• Jump to previous sibling tag
  • Jump to end tag (if at start tag)
  • Jump to start tag (if at end tag)
  • Jump to next attribute in a tag
  • Jump to previous attribute in a tag
  • Delete current tag (alongwith children)
  • Delete current attribute (alongwith it’s value)
  • Delete value
  • Expand a short tag <a/> into the longer form <a></a>
  • Condense an empty tag <a></a> into it’s shorter form <a/>

I am planning to upload the module on the Plugin portal soon. For now, here’s a screen shot:

Before the action was selected:

After the action was selected (notice the name attribute is gone):

NetBeans never boasted of a good editor as compared to IntelliJ IDEA and Eclipse, but things took a complete turn when NetBeans 6.0 came out. And now that NetBeans has conquered Java developers with the shining new editor, NetBeans is going gung-ho for Groovy, Scala, Erlang and what not. Though I totally agree to Groovy and Scala becoming first class citizens in the NetBeans world, I personally feel that NetBeans needs to do something about nicely editing a 10 year old thing – XML.

Why, you might ask. Well, whatever web frameworks I have dealt with, Struts, Struts2, Spring MVC, JSF, require reasonable amount of configuration in XML. Hell, even many non web applications seem to use Spring and it’s XML configuration files. Though the deal is now seeming in favor of POJOs with annotations, I don’t think developer authored XML is dead, by any means.

In a series of upcoming posts, I plan to compare the XML editing landscape in Eclipse, IntelliJ IDEA and NetBeans. IMO, NetBeans has the weakest XML editor story, but I plan to make a wishlist out of this, hopefully someone will come along and take XML editing in NetBeans to new heights.

I was trying out IntelliJ IDEA 7.0 and came across the XML breadcrumbs feature. The breadcrumbs bar tracks the current position of the cursor in the XML tag hierarchy.


It would be so nice to have this in NetBeans. So here it is (sources to be uploaded soon):

After my last adventure with XML code completion, I am ready for one more nifty add-on. This one is straight from Eclipse XML editor. When you request completion for an attribute in an XML tag, you might want to add the default value (by default). Such a thing is not provided by NetBeans. However, as with yesterday’s hack, this one is mighty easy to do.

If you have followed yesterday’s post, you know where the sources of the schema aware code completion module reside. When we type CTRL+SPACE for invoking code completion for attributes of a tag, we get a list of org.netbeans.modules.xml.schema.completion.AttributeResultItem objects, each one representing a possible attribute that can belong at the position where completion was invoked. I make the following modifications to the code.

First, I need to find if there is a default value for the particular attribute. So, I add the following code to the constructor of AttributeResultItem:


The getDefaultValue() method is as given below: 


 One final thing. The getReplacementText() method needs to be modified.


That’s it. Now, when you invoke code completion for attributes (after you have compiled your changes and re-run the development IDE), you can see the attributes with their default values.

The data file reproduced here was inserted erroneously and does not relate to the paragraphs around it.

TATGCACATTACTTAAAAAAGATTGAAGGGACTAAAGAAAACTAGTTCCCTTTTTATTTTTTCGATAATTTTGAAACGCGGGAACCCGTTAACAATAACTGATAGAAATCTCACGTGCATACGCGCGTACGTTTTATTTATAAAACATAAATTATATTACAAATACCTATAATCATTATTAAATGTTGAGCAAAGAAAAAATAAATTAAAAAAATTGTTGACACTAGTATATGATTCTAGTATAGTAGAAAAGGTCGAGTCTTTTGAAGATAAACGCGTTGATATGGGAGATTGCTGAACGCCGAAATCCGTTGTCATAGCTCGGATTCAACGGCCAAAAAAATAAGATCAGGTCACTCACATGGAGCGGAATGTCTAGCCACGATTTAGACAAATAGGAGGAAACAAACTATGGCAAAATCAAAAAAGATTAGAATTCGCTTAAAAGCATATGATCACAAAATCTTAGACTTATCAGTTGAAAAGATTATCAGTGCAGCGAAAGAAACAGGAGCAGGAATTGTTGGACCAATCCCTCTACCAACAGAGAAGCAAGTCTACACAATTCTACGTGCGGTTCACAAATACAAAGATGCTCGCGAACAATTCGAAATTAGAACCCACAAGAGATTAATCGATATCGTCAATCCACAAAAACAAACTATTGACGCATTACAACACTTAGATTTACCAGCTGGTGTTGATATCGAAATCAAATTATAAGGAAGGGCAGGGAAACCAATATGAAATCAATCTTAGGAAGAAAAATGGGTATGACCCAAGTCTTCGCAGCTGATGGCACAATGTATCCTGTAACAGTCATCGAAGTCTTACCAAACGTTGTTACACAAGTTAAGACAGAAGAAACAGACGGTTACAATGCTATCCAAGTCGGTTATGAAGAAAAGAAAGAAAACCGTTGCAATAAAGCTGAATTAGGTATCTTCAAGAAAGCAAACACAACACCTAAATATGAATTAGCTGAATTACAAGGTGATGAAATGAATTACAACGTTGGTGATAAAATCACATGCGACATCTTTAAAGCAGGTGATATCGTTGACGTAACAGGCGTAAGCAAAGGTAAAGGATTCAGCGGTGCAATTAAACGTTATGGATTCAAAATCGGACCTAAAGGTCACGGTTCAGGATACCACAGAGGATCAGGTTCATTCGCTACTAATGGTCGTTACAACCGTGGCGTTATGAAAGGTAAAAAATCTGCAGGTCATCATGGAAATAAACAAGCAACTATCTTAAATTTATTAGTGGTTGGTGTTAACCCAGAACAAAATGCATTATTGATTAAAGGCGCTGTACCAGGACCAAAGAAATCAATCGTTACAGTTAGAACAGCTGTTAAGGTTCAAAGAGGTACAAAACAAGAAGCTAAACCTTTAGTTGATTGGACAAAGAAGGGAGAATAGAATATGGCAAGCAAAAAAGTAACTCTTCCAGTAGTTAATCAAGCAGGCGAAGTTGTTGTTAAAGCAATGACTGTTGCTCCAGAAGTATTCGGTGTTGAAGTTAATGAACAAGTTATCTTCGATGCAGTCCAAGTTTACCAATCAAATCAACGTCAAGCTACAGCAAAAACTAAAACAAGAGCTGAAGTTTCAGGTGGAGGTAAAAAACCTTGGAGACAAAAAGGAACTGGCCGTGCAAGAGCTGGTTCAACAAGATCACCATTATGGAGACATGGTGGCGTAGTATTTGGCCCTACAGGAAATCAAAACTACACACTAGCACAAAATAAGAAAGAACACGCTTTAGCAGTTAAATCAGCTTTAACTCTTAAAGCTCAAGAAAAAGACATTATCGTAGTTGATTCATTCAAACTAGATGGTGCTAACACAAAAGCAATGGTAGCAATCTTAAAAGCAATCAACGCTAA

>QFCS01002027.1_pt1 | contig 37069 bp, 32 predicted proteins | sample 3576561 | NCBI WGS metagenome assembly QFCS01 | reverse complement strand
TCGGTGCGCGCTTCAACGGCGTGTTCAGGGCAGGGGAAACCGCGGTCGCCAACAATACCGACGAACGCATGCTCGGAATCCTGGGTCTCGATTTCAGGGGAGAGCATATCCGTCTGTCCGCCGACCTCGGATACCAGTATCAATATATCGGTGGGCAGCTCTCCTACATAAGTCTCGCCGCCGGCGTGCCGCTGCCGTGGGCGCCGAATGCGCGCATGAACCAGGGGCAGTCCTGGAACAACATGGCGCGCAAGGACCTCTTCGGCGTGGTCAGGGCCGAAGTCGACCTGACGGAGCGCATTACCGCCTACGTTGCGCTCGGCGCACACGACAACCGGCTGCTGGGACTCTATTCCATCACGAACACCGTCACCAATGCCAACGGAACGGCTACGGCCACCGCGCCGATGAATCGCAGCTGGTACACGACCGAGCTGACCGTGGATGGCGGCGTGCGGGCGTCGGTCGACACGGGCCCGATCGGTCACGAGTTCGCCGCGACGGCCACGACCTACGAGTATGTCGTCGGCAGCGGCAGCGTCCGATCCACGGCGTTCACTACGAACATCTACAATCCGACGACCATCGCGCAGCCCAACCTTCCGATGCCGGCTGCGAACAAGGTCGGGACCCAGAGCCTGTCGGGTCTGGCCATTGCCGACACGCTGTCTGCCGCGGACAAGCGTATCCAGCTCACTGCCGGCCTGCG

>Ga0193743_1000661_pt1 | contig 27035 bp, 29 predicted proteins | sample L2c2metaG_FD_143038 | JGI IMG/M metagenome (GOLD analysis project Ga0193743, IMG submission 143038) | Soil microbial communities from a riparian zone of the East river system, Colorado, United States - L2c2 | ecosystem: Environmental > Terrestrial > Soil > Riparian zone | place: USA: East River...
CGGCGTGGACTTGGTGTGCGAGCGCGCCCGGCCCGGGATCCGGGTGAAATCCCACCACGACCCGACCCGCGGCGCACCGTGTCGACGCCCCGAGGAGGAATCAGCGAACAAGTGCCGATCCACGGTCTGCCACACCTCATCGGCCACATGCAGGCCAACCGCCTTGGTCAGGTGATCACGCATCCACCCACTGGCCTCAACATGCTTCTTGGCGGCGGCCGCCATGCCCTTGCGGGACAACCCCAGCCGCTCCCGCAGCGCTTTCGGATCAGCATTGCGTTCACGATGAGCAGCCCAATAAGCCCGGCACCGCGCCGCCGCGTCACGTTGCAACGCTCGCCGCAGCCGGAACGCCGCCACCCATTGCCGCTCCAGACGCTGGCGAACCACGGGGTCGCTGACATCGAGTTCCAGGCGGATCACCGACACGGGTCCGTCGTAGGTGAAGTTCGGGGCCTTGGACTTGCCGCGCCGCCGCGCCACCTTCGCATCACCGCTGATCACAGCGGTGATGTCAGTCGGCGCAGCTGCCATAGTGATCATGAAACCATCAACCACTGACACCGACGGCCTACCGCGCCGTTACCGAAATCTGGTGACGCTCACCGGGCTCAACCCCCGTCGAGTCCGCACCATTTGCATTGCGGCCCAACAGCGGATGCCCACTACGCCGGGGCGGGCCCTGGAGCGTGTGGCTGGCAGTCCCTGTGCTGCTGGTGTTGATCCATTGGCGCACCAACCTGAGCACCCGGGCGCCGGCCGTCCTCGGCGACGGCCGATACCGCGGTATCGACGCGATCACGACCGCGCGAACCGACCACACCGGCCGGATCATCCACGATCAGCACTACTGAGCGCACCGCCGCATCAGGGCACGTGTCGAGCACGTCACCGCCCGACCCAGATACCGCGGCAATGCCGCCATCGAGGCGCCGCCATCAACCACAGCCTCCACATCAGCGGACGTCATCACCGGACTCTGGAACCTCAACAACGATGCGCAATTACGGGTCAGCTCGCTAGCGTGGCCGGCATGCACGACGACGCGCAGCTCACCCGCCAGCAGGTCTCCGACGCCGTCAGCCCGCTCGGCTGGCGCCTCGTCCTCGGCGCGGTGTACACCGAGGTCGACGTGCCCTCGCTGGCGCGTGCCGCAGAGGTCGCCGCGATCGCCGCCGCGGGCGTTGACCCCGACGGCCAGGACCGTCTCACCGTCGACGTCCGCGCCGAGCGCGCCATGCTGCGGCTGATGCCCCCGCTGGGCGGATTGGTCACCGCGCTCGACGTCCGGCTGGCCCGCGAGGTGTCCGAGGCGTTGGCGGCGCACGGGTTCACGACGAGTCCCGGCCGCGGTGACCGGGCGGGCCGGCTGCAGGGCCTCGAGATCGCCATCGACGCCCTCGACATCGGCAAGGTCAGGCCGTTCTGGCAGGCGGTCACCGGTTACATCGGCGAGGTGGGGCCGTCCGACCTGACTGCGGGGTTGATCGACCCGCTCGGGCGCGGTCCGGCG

More XML completion fun to come in the next post! 

If you are used to heavily editing XML files in NetBeans, you would have wished for the code completion assistance to be a bit smarter. As an example, let us take the case of editing a Spring Framework Beans Configuration file. I want to add an <alias> tag to the XML configuration file. This tag has two required attributes: name and alias. It all starts by invoking the code completion assistance by typing in ‘<‘. The following dialog shows up:


When I select the alias tag and hit Enter, the completion assistance just puts in the tag name:

To insert the attributes I have to again press CTRL + SPACE:


If the code completion were a bit smarter, it would insert the required attributes as well. I mean, why will anyone use a tag without using the required attributes? Anyway, NetBeans doesn’t offer this feature, so I decided to do some hacking.

I downloaded the NetBeans sources and opened up the module project for the Schema based code completion in NetBeans (NB_SRC_ROOT/xml/schema/completion)



The items displayed in the completion assistance popup are implemented in and Since I want additional text to be added when the user wants to add a new XML tag (element), I will modify the I modified the constructors of the class to add the additional text:


I needed to override a method to return the new text to the completion infrastructure.


That’s it. Now I built NetBeans, and run the same scenario for code completion, and here’s what I see:


Notice the required attributes appearing alongwith the end tag (another nifty thing which the current XML code completion misses). Now pressing Enter gives me the tag complete with it’s required attributes and end tag.


The hack still needs some work, but you can see the point. If there is something you want in NetBeans, just dig through the sources and modify it and contribute it back to the community. This in my mind is the single most advantage of using an Open Source tool.